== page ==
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RELEASE: Thousands of Patients Lining Hospital Hallways in Brampton “Code Gridlock” Just the Tip of the Iceberg

Posted: October 31, 2017

(October 31, 2017)

Coalition Calls for Long-Term Plan to Reinvest & Rebuild Hospital Bed Capacity

Toronto – A memo obtained by the NDP, released in the media today, reveals that more than 4,300 patients stayed on stretchers in hospital corridors and the like for significant lengths of time, often waiting 40 – 70 hours for a bed, as the Brampton Civic hospital grappled with “Code Gridlock” for 65 days this year. This is just the tip of the iceberg. Ontario hospitals in every medium-to-large sized town in Ontario report that they are full, often running at dangerous levels of overcrowding amounting to 100 percent capacity (every single bed full at all times) or even higher.

There is an almost-total consensus among governments and health policy leaders internationally that levels of crowding exceeding 85 percent capacity lead to bottlenecks and blocked emergency departments, take ambulances off the road in offload delays, increase incidence of hospital-acquired infections, increase violence, and lead to inadequate care. It is also irrefutable that overcrowded emergency departments lead to higher rates of patient mortality. Yet the majority of Ontario’s hospitals are routinely running at more than 85 percent capacity almost all the time and many are running at 100 – 120 percent or even higher.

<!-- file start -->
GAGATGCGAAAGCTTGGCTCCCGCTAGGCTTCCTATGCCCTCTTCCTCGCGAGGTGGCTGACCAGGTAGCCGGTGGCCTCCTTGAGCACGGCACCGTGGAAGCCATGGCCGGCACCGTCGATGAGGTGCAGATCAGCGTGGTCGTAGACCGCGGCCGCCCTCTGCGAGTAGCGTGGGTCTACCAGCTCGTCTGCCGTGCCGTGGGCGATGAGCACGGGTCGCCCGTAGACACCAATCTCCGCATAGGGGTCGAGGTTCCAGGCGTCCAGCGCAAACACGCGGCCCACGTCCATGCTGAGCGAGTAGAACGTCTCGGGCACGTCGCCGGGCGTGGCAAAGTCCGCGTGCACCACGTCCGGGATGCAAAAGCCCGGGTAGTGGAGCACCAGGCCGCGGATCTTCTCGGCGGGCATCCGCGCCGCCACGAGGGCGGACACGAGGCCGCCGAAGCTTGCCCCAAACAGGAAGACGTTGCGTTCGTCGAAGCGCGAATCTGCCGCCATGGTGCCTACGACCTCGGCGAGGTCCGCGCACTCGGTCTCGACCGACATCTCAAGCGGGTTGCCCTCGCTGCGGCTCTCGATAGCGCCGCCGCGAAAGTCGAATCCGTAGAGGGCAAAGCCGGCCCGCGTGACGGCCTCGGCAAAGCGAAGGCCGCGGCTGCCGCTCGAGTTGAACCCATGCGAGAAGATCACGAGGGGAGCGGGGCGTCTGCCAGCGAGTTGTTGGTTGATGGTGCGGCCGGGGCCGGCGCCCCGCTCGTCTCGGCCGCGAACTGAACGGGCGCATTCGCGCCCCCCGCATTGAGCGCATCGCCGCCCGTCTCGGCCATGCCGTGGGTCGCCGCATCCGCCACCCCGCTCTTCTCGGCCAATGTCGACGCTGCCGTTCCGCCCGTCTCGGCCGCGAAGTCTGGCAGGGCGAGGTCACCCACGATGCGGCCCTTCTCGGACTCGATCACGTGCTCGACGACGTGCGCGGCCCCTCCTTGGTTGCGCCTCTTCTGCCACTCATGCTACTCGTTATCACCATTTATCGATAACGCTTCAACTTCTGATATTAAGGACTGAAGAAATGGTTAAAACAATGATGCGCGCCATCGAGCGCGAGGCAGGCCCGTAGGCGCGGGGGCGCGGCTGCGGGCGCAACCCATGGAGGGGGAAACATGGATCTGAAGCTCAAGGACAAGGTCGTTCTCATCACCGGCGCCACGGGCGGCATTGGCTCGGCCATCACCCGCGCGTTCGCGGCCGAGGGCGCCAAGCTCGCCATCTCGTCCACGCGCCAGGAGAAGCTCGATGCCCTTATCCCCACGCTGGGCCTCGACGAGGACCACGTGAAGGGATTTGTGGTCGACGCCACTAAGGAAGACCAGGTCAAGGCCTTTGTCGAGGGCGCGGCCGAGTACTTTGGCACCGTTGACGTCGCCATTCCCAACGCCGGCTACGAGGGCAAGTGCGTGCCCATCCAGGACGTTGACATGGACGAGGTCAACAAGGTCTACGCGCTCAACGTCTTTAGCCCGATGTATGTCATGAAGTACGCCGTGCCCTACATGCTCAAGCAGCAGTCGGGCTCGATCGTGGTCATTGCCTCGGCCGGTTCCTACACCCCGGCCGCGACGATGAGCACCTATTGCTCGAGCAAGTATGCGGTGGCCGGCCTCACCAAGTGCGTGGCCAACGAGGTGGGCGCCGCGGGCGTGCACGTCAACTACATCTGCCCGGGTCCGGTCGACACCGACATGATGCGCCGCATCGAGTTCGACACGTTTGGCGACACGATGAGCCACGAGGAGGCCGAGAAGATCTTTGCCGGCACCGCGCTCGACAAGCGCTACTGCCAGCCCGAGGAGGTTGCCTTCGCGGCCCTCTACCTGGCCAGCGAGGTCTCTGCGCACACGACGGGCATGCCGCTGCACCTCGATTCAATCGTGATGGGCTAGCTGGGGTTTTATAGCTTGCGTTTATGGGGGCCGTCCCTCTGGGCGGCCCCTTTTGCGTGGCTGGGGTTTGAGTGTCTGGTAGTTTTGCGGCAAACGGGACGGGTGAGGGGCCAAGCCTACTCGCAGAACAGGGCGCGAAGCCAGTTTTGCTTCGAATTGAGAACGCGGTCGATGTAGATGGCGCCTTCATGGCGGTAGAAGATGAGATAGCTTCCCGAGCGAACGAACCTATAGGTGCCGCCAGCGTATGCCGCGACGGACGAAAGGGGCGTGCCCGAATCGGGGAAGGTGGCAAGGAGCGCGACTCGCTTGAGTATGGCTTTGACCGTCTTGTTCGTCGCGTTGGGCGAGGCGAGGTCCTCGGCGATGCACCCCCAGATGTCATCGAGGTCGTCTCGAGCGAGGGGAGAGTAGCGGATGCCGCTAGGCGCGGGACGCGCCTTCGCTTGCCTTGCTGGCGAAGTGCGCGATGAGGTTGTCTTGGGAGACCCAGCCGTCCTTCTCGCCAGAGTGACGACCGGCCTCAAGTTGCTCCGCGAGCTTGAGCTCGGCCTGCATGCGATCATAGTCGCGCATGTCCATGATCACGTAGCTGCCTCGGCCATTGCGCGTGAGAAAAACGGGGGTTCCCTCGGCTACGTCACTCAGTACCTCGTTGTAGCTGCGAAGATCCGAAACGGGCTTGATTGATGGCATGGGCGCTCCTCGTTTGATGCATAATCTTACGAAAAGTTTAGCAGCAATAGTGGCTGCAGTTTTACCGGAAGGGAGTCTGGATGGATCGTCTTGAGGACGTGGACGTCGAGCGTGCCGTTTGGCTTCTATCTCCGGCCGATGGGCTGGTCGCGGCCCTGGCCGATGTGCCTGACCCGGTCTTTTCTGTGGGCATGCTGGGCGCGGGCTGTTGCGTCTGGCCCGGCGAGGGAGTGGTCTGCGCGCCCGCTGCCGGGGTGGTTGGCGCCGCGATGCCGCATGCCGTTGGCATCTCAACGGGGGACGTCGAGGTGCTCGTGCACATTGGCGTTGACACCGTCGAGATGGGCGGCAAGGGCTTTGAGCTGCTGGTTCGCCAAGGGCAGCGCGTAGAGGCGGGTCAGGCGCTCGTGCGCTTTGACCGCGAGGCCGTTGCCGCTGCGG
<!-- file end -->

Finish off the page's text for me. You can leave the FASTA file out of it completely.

“The rates of overcrowding in Ontario’s hospitals are unheard of in the developed world,” reported Natalie Mehra, executive director of the Ontario Health Coalition who has done a comparative analysis of hospital beds, nursing and funding levels, available here:

“The temporary beds announced by Minister of Health Hoskins last week are welcome, but the fact that they are temporary and there is no plan to come anywhere near to addressing the crisis that has been caused by 10-years straight of real-dollar budget cuts to Ontario’s hospitals remains a grave worry. Even when we add the temporary 1,200 beds to Ontario’s existing number of hospital beds, Ontario still ranks dead last of all provinces in Canada in the number of beds per capita,” she noted. “The bottom line is this: Ontario’s hospital funding is among the very lowest in Canada, and, after decades of cuts we have the fewest hospital beds left in the developed world. We also have a severe shortage of long-term care beds. These are the leading factors the current hospital crisis.”

Late last week, a spokesperson for Minister of Health told the media that Minister Hoskins is in discussions with the Minister of Finance and Treasury Board to extend the extra funding. This is welcome news, and his government should listen to him. Concrete progress is urgently needed.

“The government is now recognizing the problem, but that recognition is only partial; they are still blaming patients rather than too-deep cuts and taking only temporary measures that will not be enough to address the crisis,” said Mehra. “The government’s plans, as laid out in the budget, are clear: the plan is to announce a short-term boost to health care funding leading into the election in June and to reduce that funding the year after the election. This is dangerous for patients and staff alike. That’s why we are calling for a plan to rebuild hospital bed capacity in Ontario to meet population need.”

For more information: Natalie Mehra, executive director Ontario Health Coalition 416-441-2502 or 416-548-4202.